There is no Barrier Removal program for employee only areas in existing buildings. Barrier Removal is for clients and customers only, in places of public accommodation and in those limited areas within commercial facilities where clients and customers might come which would also be considered areas of public accommodation. Employees, though, have some measure of protection, since employers with 15 or more employees are required by Title I of the ADA to provide Reasonable Accommodation in its workplace for those employees needing consideration which is a different concept than Barrier Removal. If an employee only area, though, is being renovated then the altered area is required to be made accessible to today’s standards as previously delineated. If a newly constructed employee only space is not a work area but a common use space, such as lounges, locker rooms, cafeterias, libraries, restrooms, etc, it also needs to be accessible per both agencies. If a space has a new alarm system then wiring is now required to be installed for future visible alarms, but it is not necessary to actually install the visible alarms until required to do so per Reasonable Accommodation. So employee only spaces are not necessarily treated in the same manner as places of public accommodation, but there is some measure of protection under ADA Title I for employees. Consideration should be given since it is far easier to make an employee area accessible during new construction than to alter it in the future to provide for Reasonable Accommodation.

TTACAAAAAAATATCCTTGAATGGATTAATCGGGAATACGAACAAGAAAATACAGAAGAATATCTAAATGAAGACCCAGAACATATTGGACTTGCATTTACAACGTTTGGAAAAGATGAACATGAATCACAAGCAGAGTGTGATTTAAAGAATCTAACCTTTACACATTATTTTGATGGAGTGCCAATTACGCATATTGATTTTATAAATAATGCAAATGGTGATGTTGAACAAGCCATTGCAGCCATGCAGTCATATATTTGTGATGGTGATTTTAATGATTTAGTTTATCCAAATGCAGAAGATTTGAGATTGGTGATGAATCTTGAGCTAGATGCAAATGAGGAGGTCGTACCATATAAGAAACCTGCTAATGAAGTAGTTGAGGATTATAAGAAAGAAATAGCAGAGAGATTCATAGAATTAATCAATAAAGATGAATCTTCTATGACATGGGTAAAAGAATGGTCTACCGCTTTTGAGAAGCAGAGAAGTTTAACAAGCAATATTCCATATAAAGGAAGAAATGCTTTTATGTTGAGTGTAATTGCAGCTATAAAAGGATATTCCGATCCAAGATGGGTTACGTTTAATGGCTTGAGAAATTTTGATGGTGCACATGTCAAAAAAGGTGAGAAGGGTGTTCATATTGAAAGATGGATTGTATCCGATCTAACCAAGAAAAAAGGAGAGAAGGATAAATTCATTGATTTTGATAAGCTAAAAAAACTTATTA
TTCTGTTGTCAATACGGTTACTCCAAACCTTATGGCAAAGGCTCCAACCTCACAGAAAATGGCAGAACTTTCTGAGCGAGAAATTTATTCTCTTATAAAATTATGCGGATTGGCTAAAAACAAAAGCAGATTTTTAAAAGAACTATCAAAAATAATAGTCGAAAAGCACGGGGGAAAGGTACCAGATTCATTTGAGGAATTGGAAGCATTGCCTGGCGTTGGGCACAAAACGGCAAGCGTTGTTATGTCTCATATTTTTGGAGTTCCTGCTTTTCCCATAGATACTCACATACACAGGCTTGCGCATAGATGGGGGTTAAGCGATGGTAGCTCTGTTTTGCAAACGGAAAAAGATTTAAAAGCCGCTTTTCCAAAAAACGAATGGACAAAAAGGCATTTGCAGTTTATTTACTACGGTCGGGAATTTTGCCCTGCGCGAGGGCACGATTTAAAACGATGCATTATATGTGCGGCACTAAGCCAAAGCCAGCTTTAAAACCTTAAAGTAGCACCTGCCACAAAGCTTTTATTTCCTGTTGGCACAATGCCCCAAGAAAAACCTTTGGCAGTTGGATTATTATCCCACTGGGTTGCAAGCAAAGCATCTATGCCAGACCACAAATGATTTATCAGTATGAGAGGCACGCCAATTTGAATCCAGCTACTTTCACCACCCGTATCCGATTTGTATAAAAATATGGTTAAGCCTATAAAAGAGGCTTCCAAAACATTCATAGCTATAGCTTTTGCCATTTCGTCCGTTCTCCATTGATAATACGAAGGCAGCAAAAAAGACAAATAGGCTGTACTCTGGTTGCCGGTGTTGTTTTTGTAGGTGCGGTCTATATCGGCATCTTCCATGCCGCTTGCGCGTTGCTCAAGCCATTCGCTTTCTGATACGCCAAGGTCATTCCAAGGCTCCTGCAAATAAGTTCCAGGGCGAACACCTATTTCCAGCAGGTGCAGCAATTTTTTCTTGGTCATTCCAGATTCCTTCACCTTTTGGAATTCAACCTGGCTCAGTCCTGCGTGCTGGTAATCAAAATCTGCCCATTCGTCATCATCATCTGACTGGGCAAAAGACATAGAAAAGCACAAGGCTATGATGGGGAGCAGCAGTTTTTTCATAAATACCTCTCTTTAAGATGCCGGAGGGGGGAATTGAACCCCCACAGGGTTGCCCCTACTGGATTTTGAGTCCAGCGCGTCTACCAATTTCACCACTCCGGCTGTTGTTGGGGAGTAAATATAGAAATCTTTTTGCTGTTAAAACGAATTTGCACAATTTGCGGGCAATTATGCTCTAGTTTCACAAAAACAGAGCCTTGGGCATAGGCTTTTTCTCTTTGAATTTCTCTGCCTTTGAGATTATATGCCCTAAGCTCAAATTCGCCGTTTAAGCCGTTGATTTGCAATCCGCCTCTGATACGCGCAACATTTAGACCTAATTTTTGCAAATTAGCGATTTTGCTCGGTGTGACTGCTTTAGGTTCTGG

Nothing in this article constitutes legal or design advice for a particular project or circumstance. Be aware that your local City or County may have additional requirements that are different or more restrictive than the State or Federal requirements. Also, this article is an interpretation and opinion of the writer which may vary for a particular project or due to other circumstances. It is meant as a general summary – current original regulations should always be reviewed when making any decisions and specific advice by a qualified professional should be secured for a particular project or circumstance.

© 2013 Janis Kent, FAIA, Architect, CASp